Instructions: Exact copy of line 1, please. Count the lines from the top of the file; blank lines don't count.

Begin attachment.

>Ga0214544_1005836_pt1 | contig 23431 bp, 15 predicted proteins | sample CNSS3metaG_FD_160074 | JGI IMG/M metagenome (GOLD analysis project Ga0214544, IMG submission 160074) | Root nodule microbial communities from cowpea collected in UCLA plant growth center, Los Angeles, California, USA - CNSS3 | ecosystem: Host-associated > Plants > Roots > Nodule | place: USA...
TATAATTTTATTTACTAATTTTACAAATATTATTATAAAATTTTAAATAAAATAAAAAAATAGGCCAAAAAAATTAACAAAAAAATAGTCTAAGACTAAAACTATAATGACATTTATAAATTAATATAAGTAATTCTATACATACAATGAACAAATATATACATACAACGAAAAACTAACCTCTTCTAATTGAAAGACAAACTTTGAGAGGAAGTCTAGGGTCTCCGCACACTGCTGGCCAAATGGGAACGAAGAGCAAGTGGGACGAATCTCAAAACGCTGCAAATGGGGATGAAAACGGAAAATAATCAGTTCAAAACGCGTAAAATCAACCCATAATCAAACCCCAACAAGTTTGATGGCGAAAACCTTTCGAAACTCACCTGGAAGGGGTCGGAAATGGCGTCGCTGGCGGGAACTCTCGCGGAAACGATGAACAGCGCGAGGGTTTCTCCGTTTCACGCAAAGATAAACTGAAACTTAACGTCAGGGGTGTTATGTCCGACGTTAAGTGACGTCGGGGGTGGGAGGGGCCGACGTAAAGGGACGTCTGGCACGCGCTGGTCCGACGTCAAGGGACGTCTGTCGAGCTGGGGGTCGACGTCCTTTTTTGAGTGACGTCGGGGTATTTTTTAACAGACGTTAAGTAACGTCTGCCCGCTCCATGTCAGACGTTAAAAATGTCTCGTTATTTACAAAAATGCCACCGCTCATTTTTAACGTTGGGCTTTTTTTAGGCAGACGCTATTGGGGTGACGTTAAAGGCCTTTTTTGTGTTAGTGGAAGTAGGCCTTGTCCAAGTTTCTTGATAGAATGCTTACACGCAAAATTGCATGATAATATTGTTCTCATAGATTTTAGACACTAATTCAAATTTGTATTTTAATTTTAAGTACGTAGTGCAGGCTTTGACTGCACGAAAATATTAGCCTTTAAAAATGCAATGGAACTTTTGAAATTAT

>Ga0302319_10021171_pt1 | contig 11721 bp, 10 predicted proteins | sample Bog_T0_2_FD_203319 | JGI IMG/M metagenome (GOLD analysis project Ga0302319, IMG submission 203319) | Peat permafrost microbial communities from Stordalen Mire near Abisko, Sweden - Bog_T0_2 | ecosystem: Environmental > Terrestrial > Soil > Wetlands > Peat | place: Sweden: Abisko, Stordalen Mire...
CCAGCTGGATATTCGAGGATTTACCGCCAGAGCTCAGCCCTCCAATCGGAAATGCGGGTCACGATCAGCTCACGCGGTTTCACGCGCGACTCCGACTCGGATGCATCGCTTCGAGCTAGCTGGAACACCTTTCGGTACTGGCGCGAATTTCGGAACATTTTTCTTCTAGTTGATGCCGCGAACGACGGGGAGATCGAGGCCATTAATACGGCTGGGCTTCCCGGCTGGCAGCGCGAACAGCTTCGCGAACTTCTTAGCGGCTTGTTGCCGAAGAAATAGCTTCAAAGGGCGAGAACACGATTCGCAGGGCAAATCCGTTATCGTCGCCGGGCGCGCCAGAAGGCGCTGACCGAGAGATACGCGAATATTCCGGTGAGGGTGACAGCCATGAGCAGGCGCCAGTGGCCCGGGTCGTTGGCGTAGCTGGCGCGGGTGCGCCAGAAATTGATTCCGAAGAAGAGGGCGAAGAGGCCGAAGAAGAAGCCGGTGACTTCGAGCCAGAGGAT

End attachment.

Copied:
>Ga0214544_1005836_pt1 | contig 23431 bp, 15 predicted proteins | sample CNSS3metaG_FD_160074 | JGI IMG/M metagenome (GOLD analysis project Ga0214544, IMG submission 160074) | Root nodule microbial communities from cowpea collected in UCLA plant growth center, Los Angeles, California, USA - CNSS3 | ecosystem: Host-associated > Plants > Roots > Nodule | place: USA...